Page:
Advanced problems in the mathematical sciences.
Which line graph, equations and physical processes go together?
How does the half-life of a drug affect the build up of medication in the body over time?
A look at the fluid mechanics questions that are raised by the Stonehenge 'bluestones'.
Look at the calculus behind the simple act of a car going over a step.
This is the area of the advanced stemNRICH site devoted to the core applied mathematics underlying the sciences.
Find out some of the mathematics behind neural networks.
Can you suggest a curve to fit some experimental data? Can you work out where the data might have come from?
See how the motion of the simple pendulum is not-so-simple after all.
Work in groups to try to create the best approximations to these physical quantities.
chemNRICH is the area of the stemNRICH site devoted to the mathematics underlying the study of chemistry, designed to help develop the mathematics required to get the most from your study. . . .
Find out how to model a battery mathematically
Find out why water is one of the most amazing compounds in the universe and why it is essential for life. - UNDER DEVELOPMENT
PhysNRICH is the area of the StemNRICH site devoted to the mathematics underlying the study of physics
Investigate why the Lennard-Jones potential gives a good approximate explanation for the behaviour of atoms at close ranges
Many physical constants are only known to a certain accuracy. Explore the numerical error bounds in the mass of water and its constituents.
Read all about electromagnetism in our interactive article.
Investigate some of the issues raised by Geiger and Marsden's famous scattering experiment in which they fired alpha particles at a sheet of gold.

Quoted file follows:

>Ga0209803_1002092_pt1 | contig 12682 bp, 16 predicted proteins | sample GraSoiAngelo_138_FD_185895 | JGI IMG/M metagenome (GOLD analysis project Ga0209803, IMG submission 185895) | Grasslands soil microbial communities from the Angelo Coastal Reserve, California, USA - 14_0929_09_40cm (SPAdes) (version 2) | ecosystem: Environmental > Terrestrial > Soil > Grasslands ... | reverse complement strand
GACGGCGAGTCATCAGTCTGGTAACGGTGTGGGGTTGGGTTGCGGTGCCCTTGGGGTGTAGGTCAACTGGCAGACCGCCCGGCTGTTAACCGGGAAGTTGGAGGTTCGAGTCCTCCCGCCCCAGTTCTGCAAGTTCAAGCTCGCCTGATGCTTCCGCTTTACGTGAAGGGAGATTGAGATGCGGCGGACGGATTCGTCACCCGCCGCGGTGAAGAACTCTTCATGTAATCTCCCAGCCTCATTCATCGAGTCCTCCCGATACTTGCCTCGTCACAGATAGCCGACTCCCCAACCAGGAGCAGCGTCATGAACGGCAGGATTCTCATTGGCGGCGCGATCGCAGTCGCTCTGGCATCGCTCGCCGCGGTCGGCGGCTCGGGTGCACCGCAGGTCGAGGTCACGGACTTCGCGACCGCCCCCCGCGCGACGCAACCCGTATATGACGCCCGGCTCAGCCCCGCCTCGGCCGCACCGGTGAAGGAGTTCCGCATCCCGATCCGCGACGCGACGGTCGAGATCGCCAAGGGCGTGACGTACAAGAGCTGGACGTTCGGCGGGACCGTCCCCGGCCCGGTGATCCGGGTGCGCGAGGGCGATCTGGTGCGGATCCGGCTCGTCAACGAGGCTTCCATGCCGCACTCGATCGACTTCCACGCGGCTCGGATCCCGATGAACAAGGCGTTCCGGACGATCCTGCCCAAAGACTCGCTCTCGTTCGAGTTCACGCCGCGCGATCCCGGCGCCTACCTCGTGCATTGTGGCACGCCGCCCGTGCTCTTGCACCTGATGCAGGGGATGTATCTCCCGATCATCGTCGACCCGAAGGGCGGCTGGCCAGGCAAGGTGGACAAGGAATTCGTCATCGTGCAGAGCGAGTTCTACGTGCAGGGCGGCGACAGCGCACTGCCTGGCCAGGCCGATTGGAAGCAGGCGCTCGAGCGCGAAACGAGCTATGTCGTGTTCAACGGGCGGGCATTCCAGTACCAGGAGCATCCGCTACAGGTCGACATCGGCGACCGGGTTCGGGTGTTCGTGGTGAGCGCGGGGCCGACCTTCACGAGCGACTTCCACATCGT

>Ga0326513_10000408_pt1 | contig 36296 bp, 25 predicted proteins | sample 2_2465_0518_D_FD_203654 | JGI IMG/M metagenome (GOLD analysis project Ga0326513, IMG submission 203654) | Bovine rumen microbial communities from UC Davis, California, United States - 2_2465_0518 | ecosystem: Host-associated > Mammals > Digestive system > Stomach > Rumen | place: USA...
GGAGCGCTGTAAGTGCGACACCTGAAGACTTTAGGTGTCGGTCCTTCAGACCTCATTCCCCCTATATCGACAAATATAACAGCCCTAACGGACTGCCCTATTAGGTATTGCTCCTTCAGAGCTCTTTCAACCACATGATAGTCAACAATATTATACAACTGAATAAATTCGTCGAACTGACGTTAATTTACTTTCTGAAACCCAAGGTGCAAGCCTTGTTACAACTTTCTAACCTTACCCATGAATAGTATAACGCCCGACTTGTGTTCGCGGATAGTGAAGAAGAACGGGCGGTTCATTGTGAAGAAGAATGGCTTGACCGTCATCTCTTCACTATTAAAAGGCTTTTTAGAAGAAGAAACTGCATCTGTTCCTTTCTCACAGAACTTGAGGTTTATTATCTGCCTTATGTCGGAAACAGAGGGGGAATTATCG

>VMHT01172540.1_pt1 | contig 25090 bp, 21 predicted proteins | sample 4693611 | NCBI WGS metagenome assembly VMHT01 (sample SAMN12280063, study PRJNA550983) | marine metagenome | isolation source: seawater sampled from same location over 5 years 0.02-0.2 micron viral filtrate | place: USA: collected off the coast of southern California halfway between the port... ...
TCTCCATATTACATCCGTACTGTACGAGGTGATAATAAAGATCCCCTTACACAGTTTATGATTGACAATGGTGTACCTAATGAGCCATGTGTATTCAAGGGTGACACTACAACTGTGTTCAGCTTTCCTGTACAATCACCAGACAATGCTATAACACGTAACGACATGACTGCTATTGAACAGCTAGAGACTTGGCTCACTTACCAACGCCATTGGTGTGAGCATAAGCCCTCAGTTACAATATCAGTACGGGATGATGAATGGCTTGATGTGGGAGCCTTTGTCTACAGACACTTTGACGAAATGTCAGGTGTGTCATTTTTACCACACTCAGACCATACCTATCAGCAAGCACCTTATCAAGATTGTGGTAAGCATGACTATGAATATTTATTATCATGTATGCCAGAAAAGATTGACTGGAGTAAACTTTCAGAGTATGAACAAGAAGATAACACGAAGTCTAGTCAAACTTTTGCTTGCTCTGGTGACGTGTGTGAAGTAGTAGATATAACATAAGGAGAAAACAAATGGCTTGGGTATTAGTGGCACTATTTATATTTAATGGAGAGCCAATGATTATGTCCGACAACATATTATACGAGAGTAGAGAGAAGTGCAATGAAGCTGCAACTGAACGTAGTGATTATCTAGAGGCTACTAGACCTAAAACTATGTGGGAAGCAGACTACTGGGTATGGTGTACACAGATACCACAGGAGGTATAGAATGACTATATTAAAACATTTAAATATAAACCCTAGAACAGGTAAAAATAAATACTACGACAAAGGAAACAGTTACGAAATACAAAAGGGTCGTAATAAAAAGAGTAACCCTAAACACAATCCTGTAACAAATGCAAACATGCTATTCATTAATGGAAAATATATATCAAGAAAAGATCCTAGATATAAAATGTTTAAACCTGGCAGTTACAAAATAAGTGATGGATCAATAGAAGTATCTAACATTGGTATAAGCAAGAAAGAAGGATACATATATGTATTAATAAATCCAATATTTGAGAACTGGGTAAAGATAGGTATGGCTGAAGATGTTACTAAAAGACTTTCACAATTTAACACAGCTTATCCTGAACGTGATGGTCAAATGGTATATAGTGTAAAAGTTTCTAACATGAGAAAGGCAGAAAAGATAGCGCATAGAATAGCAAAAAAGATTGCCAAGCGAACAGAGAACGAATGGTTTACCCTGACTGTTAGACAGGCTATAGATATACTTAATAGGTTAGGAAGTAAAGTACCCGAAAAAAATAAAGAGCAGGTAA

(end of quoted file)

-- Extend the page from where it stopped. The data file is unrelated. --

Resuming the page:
How fast would you have to throw a ball upwards so that it would never land?
Derive an equation which describes satellite dynamics.
Get some practice using big and small numbers in chemistry.
engNRICH is the area of the stemNRICH Advanced site devoted to the mathematics underlying the study of engineering
Estimate these curious quantities sufficiently accurately that you can rank them in order of size
Use your skill and knowledge to place various scientific lengths in order of size. Can you judge the length of objects with sizes ranging from 1 Angstrom to 1 million km with no wrong attempts?
Which units would you choose best to fit these situations?
Explore the rates of growth of the sorts of simple polynomials often used in mathematical modelling.
Explore the power of aeroplanes, spaceships and horses.
Explore how can changing the axes for a plot of an equation can lead to different shaped graphs emerging
When a mixture of gases burn, will the volume change?
When you change the units, do the numbers get bigger or smaller?
An introduction to a useful tool to check the validity of an equation.
Ever wondered what it would be like to vaporise a diamond? Find out inside...
Show that even a very powerful spaceship would eventually run out of overtaking power
Can you work out the natural time scale for the universe?
Things are roughened up and friction is now added to the approximate simple pendulum
How high will a ball taking a million seconds to fall travel?
Problems which make you think about the kinetic ideas underlying the ideal gas laws.
Investigate the effects of the half-lifes of the isotopes of cobalt on the mass of a mystery lump of the element.
What is an AC voltage? How much power does an AC power source supply?
A look at a fluid mechanics technique called the Steady Flow Momentum Equation.
Look at the units in the expression for the energy levels of the electrons in a hydrogen atom according to the Bohr model.
Explore the Lorentz force law for charges moving in different ways.
Where will the spaceman go when he falls through these strange planetary systems?
Gravity on the Moon is about 1/6th that on the Earth. A pole-vaulter 2 metres tall can clear a 5 metres pole on the Earth. How high a pole could he clear on the Moon?
Dip your toe into the world of quantum mechanics by looking at the Schrodinger equation for hydrogen atoms
An article demonstrating mathematically how various physical modelling assumptions affect the solution to the seemingly simple problem of the projectile.
Work out the numerical values for these physical quantities.
An article about the kind of maths a first year undergraduate in physics, engineering and other physical sciences courses might encounter. The aim is to highlight the link between particular maths. . . .
Some explanations of basic terms and some phenomena discovered by ancient astronomers